Poland's chief rabbi says Holocaust bill too vague, but necessary

In the midst of a diplomatic storm over a Polish bill banning accusing Poland of crimes committed during the Holocaust, Poland's chief rabbi says the two sides should do more listening and less talking.
Rabbi Michael Schudrich Screenshot from YouTube

Rabbi Michael Schudrich, the chief rabbi of Poland, says the biggest problem regarding the Holocaust bill controversy is that "the two sides are not listening to each other."

"Each side is pressing on the other side's sensitive points without realizing they're doing it," Schudrich said in interview with i24news. "I don't know how the problem is solved. But I do know we have to talk to each other."

Schudrich admitted that the legislation is too vague, a fact that contributed to the current diplomatic crisis between Israel and Poland. "The law was written in an unclear fashion. We need to know exactly what it means," he said. "The basic goal of the law is education… this goal has failed because of the unclear language. People are not being educated, they are being aggravated." He also denounced certain remarks made on the Israeli side in response to the bill. "Some of the things I’ve heard said out of Israel in the last week are also horrifying," he said. "These claims against Poland which simply are not true and clearly not helpful." "The Poles passed the law because they didn’t want people saying falsehoods about their complicity," Schudrich added. "Theoretically the law does not ban the truth, it just bans lies." Addressing the current rift between Israel and Poland, Schudrich said breaking off ties altogether would be unwise for both countries. "We can’t compensate for a mistake by making a bigger mistake," he said.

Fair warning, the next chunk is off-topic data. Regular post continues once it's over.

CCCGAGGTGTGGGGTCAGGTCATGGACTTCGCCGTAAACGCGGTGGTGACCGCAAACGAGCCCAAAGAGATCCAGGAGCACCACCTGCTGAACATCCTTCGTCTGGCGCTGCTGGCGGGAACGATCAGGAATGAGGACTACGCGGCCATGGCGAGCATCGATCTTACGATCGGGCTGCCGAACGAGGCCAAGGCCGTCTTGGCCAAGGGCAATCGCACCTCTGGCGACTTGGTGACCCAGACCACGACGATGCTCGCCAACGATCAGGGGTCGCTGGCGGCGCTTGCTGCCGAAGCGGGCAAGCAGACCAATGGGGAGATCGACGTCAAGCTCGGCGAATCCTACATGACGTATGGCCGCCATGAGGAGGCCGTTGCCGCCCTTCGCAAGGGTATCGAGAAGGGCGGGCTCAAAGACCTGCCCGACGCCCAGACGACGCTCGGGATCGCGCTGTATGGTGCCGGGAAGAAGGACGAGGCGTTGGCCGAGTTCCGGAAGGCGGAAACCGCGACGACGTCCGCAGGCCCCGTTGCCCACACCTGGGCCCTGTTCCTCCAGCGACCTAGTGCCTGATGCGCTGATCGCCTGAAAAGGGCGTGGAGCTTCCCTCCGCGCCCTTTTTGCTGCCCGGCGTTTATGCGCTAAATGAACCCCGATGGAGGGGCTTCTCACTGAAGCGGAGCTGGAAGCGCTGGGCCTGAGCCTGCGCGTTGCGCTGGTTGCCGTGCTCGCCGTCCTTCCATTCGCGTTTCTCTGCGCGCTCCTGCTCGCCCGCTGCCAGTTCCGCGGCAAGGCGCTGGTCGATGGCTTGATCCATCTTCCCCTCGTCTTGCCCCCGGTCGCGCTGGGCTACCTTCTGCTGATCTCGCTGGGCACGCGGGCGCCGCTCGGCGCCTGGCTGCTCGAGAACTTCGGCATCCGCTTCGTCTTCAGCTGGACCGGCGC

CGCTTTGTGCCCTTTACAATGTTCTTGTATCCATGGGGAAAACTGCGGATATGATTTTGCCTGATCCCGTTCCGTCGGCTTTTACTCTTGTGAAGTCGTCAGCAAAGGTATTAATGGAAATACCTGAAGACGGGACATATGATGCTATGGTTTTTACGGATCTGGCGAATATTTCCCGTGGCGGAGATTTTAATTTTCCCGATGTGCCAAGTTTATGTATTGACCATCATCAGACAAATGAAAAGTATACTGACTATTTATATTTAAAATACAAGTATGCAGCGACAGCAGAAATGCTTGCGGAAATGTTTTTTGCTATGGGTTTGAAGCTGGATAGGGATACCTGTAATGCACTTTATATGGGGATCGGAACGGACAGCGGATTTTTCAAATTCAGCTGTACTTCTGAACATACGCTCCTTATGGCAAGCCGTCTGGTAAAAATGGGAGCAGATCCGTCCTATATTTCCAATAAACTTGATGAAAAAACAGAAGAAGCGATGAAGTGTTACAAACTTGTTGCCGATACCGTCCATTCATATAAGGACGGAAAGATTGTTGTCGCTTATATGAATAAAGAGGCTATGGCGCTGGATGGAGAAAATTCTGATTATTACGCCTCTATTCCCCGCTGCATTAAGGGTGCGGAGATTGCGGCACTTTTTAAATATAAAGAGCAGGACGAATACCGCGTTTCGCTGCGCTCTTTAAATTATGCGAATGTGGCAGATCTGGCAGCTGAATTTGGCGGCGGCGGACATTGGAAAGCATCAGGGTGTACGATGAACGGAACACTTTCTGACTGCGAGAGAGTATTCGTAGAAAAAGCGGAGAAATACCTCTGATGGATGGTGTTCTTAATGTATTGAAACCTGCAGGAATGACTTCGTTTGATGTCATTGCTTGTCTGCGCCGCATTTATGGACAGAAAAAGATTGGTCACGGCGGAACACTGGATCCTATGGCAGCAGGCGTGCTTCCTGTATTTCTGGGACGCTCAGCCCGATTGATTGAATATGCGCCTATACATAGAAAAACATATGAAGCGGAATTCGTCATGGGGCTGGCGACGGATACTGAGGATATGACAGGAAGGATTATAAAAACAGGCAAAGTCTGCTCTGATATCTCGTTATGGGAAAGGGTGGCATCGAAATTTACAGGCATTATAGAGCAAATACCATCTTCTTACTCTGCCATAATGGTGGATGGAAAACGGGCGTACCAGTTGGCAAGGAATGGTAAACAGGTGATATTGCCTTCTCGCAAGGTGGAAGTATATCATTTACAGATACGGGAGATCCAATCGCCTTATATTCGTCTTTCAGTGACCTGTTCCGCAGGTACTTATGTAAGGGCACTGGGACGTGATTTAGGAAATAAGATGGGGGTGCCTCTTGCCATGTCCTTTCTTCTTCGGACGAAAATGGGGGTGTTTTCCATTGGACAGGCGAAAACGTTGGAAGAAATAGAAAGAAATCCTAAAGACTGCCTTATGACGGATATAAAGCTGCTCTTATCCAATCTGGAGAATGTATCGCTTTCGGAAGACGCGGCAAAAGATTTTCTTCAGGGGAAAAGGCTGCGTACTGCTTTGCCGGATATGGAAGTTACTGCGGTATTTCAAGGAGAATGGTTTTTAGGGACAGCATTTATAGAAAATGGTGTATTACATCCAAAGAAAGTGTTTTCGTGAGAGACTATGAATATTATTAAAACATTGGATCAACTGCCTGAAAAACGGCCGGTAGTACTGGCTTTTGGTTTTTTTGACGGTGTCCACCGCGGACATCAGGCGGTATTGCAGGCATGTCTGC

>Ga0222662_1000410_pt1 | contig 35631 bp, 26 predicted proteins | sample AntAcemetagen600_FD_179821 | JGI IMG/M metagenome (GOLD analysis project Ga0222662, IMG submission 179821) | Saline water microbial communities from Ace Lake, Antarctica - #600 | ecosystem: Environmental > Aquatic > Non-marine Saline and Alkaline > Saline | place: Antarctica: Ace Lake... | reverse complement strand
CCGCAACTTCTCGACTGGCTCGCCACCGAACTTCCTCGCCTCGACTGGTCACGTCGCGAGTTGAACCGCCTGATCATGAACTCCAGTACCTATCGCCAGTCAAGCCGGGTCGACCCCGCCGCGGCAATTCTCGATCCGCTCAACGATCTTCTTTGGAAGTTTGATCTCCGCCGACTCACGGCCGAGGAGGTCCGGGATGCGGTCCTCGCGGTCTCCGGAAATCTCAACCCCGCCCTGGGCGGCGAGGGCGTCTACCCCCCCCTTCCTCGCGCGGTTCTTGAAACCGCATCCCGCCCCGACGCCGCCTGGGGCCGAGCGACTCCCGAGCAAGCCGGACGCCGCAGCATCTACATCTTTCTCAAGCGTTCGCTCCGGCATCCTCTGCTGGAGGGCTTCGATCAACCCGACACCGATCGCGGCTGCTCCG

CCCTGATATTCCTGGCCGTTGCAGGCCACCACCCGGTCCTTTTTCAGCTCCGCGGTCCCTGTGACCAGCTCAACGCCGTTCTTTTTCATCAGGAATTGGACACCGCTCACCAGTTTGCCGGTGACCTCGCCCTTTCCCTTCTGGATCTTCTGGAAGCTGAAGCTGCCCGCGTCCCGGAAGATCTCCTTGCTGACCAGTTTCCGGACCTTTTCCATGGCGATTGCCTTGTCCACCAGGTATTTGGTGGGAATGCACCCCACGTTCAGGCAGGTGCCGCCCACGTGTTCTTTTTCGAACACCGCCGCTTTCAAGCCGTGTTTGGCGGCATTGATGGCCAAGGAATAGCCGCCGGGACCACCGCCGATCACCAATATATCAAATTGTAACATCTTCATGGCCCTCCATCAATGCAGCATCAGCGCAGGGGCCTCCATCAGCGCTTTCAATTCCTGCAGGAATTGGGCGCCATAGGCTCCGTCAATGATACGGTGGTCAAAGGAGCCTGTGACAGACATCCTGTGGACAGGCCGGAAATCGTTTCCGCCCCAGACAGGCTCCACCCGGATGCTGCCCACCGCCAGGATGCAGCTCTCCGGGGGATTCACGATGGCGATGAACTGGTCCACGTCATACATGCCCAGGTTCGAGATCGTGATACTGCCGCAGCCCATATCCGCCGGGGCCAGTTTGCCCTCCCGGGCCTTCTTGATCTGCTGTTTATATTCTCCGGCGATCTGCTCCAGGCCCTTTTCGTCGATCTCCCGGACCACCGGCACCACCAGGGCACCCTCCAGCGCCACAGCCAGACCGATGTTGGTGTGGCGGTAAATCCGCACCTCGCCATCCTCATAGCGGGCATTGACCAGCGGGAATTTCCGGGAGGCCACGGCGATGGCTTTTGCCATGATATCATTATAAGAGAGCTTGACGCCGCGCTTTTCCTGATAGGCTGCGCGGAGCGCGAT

Click here to JerusalemOnline homepage